To explain my own love of this film, I usually wake up in the morning with a sense of pure misery as the harrowing realisation that I've survived the night begins to sink in. The other day however I actually woke up cheerful causing me to ponder exactly why... As I drove to work my brain was ticking away trying to work out what I had to look forward to that may have inspired this unexpected optimism.. and do you know what? I couldn't think of a single fucking thing. The more I tried to explain my initial happiness, the grimmer my mood sank as I began to realise that it was actually going to be nothing more than just another shitty day on planet Earth. I liked the music in Slow West, but unlike Kermode, the thing that I think I'd rave the most about is the way that the film deals with the chaos of existence, the pointlessness of life, and the randomness of death. Even in its more radicalised incarnation, this is a genre that is often guilty of mythologising itself with rogue antiheroes and glorified murderers. I'm sure that when most people think of someone like Wild Bill Hickok, they imagine that he died during a Mexican stand off in which two grizzled gunslingers stared each other out before discovering which of them had the fastest draw. The reality is that he was playing cards one day when some twat snuck in and randomly shot him in the back of the fucking head.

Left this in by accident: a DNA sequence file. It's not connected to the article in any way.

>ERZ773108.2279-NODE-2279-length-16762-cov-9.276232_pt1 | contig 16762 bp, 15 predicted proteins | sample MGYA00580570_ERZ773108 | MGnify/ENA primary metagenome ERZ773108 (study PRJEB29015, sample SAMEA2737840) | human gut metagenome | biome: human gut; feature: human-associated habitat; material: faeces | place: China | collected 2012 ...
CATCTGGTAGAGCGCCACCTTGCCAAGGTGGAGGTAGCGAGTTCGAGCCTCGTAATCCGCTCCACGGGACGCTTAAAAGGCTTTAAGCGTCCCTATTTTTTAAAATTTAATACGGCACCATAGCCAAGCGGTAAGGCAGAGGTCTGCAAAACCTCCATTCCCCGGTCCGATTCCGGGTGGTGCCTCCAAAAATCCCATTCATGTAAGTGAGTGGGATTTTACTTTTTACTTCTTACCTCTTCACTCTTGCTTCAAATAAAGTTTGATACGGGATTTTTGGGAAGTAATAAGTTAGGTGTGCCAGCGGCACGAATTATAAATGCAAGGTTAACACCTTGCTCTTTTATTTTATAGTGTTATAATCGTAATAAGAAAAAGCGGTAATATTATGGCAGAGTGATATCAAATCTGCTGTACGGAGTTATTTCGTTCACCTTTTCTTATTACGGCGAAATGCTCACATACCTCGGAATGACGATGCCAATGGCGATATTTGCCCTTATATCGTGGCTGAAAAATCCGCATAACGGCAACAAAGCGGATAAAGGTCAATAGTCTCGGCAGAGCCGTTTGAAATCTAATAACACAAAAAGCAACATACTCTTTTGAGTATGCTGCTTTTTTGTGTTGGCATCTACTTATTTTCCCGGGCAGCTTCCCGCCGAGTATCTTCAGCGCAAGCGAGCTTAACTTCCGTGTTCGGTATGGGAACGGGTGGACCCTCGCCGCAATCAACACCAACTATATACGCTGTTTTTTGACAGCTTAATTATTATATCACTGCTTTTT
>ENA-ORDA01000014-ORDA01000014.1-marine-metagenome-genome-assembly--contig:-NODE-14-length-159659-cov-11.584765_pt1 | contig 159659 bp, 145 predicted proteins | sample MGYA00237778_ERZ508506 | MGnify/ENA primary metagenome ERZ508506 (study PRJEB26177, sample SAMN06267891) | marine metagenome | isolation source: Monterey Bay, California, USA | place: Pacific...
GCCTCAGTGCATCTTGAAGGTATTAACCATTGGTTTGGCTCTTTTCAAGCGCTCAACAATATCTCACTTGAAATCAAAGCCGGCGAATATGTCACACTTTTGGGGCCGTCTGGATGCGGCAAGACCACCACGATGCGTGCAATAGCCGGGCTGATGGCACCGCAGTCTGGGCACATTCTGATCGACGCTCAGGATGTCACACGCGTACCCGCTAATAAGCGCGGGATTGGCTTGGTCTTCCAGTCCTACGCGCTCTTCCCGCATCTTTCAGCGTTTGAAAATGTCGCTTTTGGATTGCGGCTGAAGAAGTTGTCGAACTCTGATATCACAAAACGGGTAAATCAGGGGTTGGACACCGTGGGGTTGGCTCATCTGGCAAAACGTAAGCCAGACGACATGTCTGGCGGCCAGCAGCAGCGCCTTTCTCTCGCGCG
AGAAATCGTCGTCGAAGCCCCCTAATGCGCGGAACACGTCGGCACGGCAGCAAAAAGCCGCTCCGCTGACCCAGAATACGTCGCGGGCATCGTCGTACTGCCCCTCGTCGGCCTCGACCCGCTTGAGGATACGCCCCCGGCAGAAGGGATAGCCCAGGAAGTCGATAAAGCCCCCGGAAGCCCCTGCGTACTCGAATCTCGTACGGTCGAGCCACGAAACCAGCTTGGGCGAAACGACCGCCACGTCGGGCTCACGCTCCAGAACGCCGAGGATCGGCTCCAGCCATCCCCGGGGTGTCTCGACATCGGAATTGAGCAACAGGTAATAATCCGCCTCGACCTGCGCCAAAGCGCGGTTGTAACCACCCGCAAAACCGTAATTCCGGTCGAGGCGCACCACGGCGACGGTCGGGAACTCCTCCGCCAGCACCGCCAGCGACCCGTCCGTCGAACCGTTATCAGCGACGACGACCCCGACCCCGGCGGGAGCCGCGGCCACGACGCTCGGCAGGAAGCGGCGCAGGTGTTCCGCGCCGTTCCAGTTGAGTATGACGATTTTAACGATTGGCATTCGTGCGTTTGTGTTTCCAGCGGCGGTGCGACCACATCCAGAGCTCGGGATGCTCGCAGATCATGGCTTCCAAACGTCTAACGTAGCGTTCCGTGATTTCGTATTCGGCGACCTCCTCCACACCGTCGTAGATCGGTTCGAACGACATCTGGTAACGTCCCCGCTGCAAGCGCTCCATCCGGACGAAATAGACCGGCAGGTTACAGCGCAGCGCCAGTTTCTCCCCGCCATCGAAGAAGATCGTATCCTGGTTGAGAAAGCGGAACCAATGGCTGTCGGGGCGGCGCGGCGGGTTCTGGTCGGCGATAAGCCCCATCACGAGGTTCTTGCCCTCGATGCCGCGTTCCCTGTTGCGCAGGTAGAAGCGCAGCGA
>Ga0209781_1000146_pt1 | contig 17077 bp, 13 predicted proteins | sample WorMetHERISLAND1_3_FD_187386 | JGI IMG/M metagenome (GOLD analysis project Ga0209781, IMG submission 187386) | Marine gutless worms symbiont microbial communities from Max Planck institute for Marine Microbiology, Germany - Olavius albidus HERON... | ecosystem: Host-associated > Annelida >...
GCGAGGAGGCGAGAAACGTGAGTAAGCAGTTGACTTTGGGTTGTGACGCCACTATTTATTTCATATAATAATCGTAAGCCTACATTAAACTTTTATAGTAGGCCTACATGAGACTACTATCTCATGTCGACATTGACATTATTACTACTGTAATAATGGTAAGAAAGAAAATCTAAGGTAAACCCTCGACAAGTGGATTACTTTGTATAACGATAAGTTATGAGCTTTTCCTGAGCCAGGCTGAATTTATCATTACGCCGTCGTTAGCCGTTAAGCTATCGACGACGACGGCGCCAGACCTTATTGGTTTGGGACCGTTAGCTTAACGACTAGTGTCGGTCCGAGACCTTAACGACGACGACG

Slow West shows this brilliantly with people dying the most pointless deaths and for the most pointless reasons. They don't fall to the floor in slow motion as blood impressively sprays out of them with the force and gush of Tub-girl's anus. Instead some prick just fires a small ball of metal into their skull, they to fall to the ground like a sack of shit, and that's it. Dead. Everything they'd ever worked towards or for is all rendered pointless with the simple squeeze of a trigger. In fact, there's one stand-out scene in particular in which a store is held up by two thieves which ends in both bloodshed and a genuinely heartbreaking tragedy. I won't ruin what happens but as trips to the shops go, it's almost as bad as running to the petrol station when you've forgotten your partners birthday and even more devastating than the look on their face when they unwrap their brand new can of car window de-icer and minty-fresh breath-freshener.